I’ve never cooked my own kidney before although I’m sure I’ve had it in one of our weirdo Chinese dishes in my lifetime. I’m wondering if it’s the same as cooking liver. I could just Google it or call Momma Wongstar (I’m sure she’ll call me when she sees this post anyway) but heck, I figure some of you iron chefs out there might have favorite kidney recipes. Right…? Well feel free to discuss in the forum!

Chinese Moms, part II.

Friday, January 21st, 2011

(If you missed Part I, it’s here: “My Chinese Mom: A Superstar’s Secret Weapon.”)

So it’s been almost 2 weeks since the Wall Street Journal ran the story “Why Chinese Mothers Are Superior” and I find myself both amused and surprised at the amount of outrage that has ensued. I’d have to say that Amy Chua, the Yale professor who wrote the book (“Battle Hymn of the Tiger Mother”) of which this article was an excerpt from, is really freakin’ brilliant. She’s been interviewed on NPR and BBC and obviously the WSJ article was meant to provoke people while promoting her new book.

Seriously, people need to chill. Her 18-year-old daughter wrote an article a couple days ago that was just published on the New York Post “Why I love my strict Chinese mom.”

I personally think that Prof. Amy Chua kicks ass and a lot of people don’t understand her sarcastic, tongue-in-cheek humor. I can totally relate to this because some people don’t get my sense of humor either. Chinese people are actually really funny. Just watch Kung Fu Hustle or some old Jackie Chan movies.

It’s not like she is telling people how to raise their kids, it’s just her memoir on how she raised her own. Then again, there’s a reason you hardly (if ever?) see Asian families on parenting reality shows like Nanny 911.

Coach was right. Americans are way too soft. They totally get their panties all in a tangle when confronted with truths they don’t want to hear.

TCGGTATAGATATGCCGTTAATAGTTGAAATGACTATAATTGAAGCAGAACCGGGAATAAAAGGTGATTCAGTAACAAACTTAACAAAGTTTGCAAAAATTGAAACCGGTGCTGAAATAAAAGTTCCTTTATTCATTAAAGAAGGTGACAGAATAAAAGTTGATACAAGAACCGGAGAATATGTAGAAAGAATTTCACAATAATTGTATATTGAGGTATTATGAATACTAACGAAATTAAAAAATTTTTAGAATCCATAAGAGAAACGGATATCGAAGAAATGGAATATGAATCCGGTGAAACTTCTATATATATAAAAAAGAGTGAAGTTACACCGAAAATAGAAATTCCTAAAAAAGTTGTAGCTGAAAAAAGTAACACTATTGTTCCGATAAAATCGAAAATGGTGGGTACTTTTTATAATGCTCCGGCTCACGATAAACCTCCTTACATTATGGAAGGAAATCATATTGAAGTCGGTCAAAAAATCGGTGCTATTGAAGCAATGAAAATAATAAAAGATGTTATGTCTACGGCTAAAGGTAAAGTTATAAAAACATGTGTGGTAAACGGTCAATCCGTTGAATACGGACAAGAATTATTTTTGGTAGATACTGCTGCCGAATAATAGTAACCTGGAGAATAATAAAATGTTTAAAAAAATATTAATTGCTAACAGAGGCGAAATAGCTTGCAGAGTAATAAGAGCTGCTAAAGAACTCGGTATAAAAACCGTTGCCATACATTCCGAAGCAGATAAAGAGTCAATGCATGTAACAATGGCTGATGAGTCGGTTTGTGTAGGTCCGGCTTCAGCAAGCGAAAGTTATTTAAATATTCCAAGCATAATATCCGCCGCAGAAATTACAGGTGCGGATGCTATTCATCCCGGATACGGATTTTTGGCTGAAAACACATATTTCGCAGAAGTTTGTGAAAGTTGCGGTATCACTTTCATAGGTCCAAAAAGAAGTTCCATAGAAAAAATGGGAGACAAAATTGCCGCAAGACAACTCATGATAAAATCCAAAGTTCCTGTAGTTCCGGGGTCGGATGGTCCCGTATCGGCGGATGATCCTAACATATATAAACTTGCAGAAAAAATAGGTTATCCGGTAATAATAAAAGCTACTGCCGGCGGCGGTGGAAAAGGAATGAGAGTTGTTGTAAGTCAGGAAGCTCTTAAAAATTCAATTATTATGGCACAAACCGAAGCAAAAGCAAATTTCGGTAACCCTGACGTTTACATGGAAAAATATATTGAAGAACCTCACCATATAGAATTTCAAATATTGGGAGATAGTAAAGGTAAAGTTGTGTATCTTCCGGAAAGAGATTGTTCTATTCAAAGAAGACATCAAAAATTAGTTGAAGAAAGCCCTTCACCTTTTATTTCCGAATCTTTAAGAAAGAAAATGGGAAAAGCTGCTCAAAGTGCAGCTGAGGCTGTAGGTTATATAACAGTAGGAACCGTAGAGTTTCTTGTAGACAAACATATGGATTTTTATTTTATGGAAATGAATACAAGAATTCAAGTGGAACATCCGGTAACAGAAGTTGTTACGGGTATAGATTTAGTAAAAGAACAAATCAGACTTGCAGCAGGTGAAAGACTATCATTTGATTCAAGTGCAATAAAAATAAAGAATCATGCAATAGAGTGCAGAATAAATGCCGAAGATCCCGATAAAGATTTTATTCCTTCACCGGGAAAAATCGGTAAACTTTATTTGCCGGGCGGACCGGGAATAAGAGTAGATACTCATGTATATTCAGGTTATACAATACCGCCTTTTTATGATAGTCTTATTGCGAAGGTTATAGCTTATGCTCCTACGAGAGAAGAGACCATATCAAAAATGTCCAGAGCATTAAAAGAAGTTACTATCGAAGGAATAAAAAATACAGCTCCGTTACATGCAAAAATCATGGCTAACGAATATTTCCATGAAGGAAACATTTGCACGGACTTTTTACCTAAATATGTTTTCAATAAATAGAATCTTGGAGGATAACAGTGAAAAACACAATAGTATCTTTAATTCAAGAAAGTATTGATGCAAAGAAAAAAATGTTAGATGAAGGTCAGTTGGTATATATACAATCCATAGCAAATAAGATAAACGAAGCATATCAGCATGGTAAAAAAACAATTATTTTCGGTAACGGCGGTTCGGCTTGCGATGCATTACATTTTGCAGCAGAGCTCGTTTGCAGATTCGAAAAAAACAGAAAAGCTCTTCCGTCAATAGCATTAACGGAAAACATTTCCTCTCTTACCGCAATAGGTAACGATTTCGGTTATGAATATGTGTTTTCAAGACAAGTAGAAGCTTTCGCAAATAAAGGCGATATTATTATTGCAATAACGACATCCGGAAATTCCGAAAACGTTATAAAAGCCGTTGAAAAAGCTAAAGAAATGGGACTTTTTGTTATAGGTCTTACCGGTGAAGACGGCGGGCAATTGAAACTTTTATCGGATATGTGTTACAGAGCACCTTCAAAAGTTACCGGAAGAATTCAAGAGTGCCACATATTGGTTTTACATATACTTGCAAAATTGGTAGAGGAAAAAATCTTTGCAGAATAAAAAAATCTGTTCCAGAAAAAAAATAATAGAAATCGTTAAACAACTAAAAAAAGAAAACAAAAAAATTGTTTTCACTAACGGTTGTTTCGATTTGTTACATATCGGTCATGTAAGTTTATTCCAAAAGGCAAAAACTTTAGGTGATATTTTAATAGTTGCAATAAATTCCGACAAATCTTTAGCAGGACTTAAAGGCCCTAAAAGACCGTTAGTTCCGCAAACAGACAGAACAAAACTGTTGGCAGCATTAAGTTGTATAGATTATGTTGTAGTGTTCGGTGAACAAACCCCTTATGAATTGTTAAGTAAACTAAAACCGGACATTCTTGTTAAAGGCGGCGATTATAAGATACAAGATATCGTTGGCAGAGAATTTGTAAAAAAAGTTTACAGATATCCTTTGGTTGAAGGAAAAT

I also realize that some of my Chinese-American peers have grown up pretty resentful and angry at the way their parents brought them up. Some of them were pushed into careers they were never interested in. I was lucky in that my parents allowed me and my siblings to choose whatever college major and career we wanted. We just had to go to college. That was a non-negotiable, though NOT going to college never even crossed my mind. And while they were never too crazy with the idea of me becoming a professional triathlete, I made sure I finished my graduate education, residencies, and board exams for prosthetics & orthotics before I dove head-first into this pro triathlon world. Education always came before sports. But now they are my biggest fans.

my gorgeous Chinese mom before she became our mom

ANYWAY. My reflections on my strict Chinese upbringing was to analyze how it helped me not just survive but thrive at training camp with my strict Australian coach. It wasn’t until I read the Chinese moms article that I came to the realization that I was brought up with a certain mindset. It was always assumed that we were smart and would therefore get excellent grades in school. It never occurred to me that I was stupid or incapable. If I got bad grades, it was because I was being lazy and didn’t try hard enough.